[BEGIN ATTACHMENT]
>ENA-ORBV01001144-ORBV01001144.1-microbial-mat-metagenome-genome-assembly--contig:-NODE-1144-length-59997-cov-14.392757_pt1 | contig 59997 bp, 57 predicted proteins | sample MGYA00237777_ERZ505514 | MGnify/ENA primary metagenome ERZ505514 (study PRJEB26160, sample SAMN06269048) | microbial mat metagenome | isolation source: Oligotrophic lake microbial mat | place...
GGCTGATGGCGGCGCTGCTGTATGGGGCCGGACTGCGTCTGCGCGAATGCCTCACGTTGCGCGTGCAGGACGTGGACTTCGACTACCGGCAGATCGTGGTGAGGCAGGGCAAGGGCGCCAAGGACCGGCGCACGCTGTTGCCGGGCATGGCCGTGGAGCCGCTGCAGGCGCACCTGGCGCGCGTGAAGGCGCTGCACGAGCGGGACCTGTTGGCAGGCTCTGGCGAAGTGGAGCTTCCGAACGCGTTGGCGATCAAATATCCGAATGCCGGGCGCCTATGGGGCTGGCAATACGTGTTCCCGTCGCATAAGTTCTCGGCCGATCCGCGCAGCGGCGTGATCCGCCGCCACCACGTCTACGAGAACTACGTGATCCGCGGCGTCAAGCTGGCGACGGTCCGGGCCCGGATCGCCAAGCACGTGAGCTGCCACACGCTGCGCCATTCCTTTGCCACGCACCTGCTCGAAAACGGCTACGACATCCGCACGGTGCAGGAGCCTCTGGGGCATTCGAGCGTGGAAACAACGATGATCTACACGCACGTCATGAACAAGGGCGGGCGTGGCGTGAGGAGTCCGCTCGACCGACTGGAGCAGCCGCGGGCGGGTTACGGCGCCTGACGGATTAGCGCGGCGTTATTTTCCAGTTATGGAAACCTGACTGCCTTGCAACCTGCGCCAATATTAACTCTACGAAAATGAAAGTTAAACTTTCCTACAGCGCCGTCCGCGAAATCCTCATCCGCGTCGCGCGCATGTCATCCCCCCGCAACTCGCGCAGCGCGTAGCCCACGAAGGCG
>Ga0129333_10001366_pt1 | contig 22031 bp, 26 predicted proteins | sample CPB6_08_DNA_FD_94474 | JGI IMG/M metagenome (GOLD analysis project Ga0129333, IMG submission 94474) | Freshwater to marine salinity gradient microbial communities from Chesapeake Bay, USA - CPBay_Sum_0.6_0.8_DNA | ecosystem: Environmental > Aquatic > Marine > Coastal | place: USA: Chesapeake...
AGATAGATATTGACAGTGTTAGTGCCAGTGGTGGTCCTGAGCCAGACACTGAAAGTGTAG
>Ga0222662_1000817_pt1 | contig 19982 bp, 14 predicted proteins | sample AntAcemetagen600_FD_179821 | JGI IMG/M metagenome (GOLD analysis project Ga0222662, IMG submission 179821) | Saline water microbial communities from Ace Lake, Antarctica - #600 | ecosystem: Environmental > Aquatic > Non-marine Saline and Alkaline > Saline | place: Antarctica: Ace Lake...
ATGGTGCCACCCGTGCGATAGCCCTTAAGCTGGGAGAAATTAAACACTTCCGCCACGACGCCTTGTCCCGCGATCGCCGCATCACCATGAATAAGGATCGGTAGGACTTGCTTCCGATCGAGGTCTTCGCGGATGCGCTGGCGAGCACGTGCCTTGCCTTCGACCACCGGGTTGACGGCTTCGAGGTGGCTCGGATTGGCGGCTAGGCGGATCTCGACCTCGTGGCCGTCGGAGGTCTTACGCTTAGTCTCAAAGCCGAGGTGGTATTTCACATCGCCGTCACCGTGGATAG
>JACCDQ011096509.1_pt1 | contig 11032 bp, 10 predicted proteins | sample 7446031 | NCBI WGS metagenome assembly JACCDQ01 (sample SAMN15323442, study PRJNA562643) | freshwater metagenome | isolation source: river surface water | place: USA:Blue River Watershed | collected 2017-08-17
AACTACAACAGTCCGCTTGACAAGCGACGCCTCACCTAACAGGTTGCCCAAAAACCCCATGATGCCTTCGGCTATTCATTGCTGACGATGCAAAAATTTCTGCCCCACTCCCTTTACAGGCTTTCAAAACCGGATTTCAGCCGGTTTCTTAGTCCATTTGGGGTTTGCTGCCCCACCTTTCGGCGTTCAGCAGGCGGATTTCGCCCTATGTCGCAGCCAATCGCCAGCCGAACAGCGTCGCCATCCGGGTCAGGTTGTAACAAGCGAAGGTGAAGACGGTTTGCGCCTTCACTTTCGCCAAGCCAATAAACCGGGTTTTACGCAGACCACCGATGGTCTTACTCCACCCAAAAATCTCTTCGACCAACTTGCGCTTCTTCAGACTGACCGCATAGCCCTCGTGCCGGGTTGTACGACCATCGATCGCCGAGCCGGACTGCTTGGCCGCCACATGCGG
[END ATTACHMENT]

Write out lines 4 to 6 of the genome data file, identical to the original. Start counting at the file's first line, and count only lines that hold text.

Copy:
AGATAGATATTGACAGTGTTAGTGCCAGTGGTGGTCCTGAGCCAGACACTGAAAGTGTAG
>Ga0222662_1000817_pt1 | contig 19982 bp, 14 predicted proteins | sample AntAcemetagen600_FD_179821 | JGI IMG/M metagenome (GOLD analysis project Ga0222662, IMG submission 179821) | Saline water microbial communities from Ace Lake, Antarctica - #600 | ecosystem: Environmental > Aquatic > Non-marine Saline and Alkaline > Saline | place: Antarctica: Ace Lake...
ATGGTGCCACCCGTGCGATAGCCCTTAAGCTGGGAGAAATTAAACACTTCCGCCACGACGCCTTGTCCCGCGATCGCCGCATCACCATGAATAAGGATCGGTAGGACTTGCTTCCGATCGAGGTCTTCGCGGATGCGCTGGCGAGCACGTGCCTTGCCTTCGACCACCGGGTTGACGGCTTCGAGGTGGCTCGGATTGGCGGCTAGGCGGATCTCGACCTCGTGGCCGTCGGAGGTCTTACGCTTAGTCTCAAAGCCGAGGTGGTATTTCACATCGCCGTCACCGTGGATAG